We’d Like a Woman President But…

My radical women friends have no illusions. They don’t think this presidential race is about a choice between radicals who will work to replace capitalism with participatory economics and imperialism/empire building with a democratic society fostering peace and justice. Yet, it should be historic that a woman is even running, has been favored by the men’s club of elites, has transcended the bashing she got as First Lady, and has survived (sort of) Monicagate—among other villifications. While we appreciate that Obama has been welcomed into the elite fold as well and would celebrate diversifying the long history of white U.S. presidents, many women among my acquaintance (and I suspect others as well) think it’s a lot harder for a woman to get elected than a man of any color. 

In phone calls back and forth to my daughter we agreed that we might never be able to vote for a woman in our lifetimes after this—what woman would want to run and endure a picture of their “vagina” on the front page of a newspaper, as Hillary has done. Another friend who rarely votes, as she, rightly, considers most candidates to be more of the same, said she was brought up short by her young daughter who was very excited about the possibility of a woman president. She and I wondered how we would explain to her when she grew up that (a) we hadn’t voted because Hillary wasn’t the perfect candidate; or (b) we voted for Obama, because, although he wasn’t much different, still he was more electable. Would her daughter point out that his “electability” was exactly the point. Voting for her would be more historic since he was more acceptable. 

As women, no matter what we pursue, we always get that qualifying “but.” We’d like to vote for her, but she’s too dominating. We’d like to have her as a boss, but she’s so annoying. We’d like it if women participated in meetings more, BUT only if they have something worthwhile to say (no intimidation there). We actually had this discussion in our peace and justice group in 1970. There are very few women who haven’t been treated to a host of attempts to define and limit them, regardless of race or class. As an example, once I was reviewed in a feminist newspaper for my performance in a feminist show that I wrote and directed. I was described as too strong (a negative, apparently) and this showed that I had contempt for my other actors, so women shouldn’t bother seeing what at the time was the only feminist show in town. 

It should be no surprise that the politics of race, gender, and class, what some radicals refer to as totalist politics, should hit the big time of presidential campaigns. After all, the race, gender, class arrangement has been handed down to us, an inherited hierarchy of privilege vs. oppression. As we know, in the original formulation, blacks (slaves) were three-fifths a human, voting was determined by full humans (white males) who owned land, and women of all colors were basically property.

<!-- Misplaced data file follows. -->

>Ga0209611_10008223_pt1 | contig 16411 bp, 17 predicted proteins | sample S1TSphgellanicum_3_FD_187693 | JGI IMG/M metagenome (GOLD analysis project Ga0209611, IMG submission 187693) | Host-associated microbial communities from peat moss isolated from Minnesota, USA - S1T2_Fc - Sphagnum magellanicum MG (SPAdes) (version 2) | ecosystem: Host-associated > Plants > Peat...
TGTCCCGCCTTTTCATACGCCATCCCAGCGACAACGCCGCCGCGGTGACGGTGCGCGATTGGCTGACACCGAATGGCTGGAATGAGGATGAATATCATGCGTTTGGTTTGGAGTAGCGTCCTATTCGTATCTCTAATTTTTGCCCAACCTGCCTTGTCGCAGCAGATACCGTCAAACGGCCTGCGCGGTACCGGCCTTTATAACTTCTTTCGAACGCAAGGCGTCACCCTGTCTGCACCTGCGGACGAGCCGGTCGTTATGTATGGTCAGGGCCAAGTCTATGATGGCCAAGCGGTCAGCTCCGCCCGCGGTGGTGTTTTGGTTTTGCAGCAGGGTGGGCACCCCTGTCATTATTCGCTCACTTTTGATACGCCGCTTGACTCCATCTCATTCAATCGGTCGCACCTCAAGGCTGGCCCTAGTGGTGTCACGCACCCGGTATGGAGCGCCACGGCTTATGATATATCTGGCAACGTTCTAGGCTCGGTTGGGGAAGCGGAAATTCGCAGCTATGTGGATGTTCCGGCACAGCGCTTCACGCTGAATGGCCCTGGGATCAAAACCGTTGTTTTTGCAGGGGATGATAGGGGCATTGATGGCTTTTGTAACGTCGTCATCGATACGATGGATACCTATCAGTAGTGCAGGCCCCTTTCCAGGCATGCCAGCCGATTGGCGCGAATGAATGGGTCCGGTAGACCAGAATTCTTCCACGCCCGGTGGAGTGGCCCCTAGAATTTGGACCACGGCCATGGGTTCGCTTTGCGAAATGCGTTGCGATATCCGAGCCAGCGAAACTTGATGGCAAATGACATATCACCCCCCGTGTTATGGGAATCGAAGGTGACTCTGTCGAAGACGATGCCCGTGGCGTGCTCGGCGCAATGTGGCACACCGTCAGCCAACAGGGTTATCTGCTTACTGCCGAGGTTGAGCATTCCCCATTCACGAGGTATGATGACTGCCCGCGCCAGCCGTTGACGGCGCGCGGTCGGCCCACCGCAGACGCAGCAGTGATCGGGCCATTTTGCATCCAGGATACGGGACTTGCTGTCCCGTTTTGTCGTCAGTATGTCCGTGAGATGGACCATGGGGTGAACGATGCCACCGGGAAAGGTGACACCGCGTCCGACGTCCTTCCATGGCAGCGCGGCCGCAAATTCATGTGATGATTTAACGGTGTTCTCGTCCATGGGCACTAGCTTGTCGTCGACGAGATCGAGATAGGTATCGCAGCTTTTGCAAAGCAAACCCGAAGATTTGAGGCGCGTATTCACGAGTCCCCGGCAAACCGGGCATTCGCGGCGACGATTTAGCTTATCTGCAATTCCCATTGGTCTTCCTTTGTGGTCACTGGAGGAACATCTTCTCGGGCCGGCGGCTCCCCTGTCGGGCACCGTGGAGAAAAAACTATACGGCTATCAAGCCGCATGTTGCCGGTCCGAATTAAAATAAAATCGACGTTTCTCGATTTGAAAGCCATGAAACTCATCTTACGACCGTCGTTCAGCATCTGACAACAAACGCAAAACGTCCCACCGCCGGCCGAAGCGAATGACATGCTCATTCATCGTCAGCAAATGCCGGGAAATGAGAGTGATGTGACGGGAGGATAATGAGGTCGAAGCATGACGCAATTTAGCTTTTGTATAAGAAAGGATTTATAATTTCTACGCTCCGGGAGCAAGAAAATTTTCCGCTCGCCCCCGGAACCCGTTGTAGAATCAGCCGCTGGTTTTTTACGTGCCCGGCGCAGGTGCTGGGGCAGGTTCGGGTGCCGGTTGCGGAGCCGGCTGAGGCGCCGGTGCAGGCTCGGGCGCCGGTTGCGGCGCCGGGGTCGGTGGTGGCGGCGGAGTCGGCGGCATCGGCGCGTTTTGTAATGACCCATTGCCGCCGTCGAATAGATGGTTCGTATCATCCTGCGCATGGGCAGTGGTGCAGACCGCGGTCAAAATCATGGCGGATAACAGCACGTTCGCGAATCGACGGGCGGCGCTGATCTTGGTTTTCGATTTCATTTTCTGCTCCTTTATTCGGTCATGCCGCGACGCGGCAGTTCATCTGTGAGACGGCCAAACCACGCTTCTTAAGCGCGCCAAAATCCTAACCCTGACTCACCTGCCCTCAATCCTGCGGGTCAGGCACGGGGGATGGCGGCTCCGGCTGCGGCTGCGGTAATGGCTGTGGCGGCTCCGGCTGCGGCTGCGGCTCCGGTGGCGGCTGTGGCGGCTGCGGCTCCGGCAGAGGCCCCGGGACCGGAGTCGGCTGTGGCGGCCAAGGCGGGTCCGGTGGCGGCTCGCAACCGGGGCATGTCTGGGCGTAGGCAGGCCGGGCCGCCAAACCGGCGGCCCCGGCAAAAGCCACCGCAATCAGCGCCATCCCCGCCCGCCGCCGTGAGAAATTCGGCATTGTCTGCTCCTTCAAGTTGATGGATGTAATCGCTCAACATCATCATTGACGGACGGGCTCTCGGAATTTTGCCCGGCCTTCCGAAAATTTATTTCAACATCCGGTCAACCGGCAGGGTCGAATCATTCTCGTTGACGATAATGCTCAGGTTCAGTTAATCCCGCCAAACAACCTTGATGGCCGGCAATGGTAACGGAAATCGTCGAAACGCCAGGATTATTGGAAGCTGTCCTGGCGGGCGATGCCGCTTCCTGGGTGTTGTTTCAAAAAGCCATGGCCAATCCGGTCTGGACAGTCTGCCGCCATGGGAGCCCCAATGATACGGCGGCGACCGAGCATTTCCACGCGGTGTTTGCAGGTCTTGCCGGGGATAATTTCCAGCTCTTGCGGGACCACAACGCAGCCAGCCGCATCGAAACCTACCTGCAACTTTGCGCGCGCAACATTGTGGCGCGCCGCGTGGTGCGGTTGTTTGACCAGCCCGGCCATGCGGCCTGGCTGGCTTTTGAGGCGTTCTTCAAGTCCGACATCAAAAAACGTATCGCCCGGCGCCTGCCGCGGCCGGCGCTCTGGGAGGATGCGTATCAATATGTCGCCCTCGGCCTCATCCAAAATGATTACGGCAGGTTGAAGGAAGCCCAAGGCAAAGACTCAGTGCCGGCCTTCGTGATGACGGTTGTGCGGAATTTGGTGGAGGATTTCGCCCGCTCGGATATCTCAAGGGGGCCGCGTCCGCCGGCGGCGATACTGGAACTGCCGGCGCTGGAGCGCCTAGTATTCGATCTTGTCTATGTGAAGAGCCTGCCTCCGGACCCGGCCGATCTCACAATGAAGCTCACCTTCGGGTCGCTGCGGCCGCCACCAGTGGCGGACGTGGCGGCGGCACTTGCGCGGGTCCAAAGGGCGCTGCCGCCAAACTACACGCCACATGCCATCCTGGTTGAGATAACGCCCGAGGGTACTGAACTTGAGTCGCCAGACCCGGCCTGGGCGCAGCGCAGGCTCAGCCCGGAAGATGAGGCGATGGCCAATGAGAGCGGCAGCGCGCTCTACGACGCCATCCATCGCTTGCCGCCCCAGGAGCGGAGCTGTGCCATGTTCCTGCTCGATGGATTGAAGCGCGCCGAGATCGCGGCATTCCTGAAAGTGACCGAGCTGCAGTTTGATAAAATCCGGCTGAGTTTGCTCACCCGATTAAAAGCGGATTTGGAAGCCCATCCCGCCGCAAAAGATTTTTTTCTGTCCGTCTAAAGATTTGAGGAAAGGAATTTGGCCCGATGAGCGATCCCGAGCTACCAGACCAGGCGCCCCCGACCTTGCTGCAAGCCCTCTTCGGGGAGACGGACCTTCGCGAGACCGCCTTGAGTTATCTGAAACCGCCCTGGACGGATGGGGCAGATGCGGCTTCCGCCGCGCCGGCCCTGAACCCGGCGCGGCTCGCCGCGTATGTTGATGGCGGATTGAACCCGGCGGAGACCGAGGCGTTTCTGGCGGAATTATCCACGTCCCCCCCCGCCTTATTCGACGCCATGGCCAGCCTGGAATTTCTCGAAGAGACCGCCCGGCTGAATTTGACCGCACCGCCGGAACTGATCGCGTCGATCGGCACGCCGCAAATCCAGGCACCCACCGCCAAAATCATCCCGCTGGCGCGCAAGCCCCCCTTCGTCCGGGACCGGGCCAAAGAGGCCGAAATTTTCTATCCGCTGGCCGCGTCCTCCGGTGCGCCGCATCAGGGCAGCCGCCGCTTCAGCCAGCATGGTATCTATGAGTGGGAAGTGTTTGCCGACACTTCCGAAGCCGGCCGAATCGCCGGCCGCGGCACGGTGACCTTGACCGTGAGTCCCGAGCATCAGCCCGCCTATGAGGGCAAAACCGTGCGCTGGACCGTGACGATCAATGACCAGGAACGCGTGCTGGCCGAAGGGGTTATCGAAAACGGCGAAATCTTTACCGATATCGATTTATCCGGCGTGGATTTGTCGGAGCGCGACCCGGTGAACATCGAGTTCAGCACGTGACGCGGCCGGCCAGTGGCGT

The first rearrangement of that situation came in 1870 when black males won the hierarchy lottery and got to vote (under the 15th Amendment to the Constitution of the United States, although racism seriously hindered that privilege). After 80 years of struggle, women got the vote in 1920. The result since: 80-plus more years of white male presidents and no female or male/female of color nominees in that entire time—and only one female vice-presidential nominee. 

Until Super Tuesday, the general feeling spun by media outlets was that both Clinton and Obama were very similar in their positions. After Obama’s continued success in the primaries, emails from progressives flew across the web. Suddenly, Obama was being described as progressive, speaking the truth, most likely to end the war in Iraq, and the candidate for change. He was being compared to Martin Luther King, Jr., Gandhi, JFK, and FDR. One column—albeit mainstream—in the NYT sports section explained Obama’s popularity with younger white males by the fact that he played high school basketball (mentioned in his popular book Dreams of My Father). Writes George Vecsey: “Obama probably benefits from the success of black basketball stars like Michael Jordan, Magic Johnson and David Robinson. He embodies the confidence of [Tiger] Woods teeing off and the swagger of [Derrick] Jeter swatting a double to right field….” 

In the blink of an eye, Obama was honest Abe Lincoln-like and Clinton was another privileged white person (in some versions, an aspiring male), establishment, centrist-to-right wing to some, a raving feminazi or liberal to others—and audios of her “cackle” and Hillary nutcrackers were doing a booming business. There were no comments from progressives about the fact that they were splitting the African American vote (in the early days), that she was getting the lower income and female over 50 vote and he was getting younger white males and over $50,000 a year wage earners. No mention of her descending from Welsh coal miners, little talk of making history by virtue of her gender—except on NOW and Feminist Majority websites. 

David Sirota expresses the progressive argument for Obama in his article “It’s Also the Congress, Stupid.” He writes: “For voters trying to distinguish between Sen. Hillary Clinton (D-NY) and Obama (D-IL), the question should be who is more apt to empower a Democratic Congress whose seniority and power rests in the hands of committed progressives…. This means this race is not just about which candidate appears more progressive—but also about which candidate will allow progressives in Congress to be strongest.” 

Michael Lerner writes of “The Obama Phenomenon” in Tikkun that the Obama campaign is more “about us.” He compares the excitement over Obama’s campaign to that of the civil rights, anti-war, women’s and environmental movements of the 1960s and 1970s. This excitement says Lerner flowed at rallies and demonstrations at which Robert Kennedy, Cesar Chavez, Betty Friedan, Issac Deutscher, Joan Baez, and Martin Luther King, Jr. articulated their visions.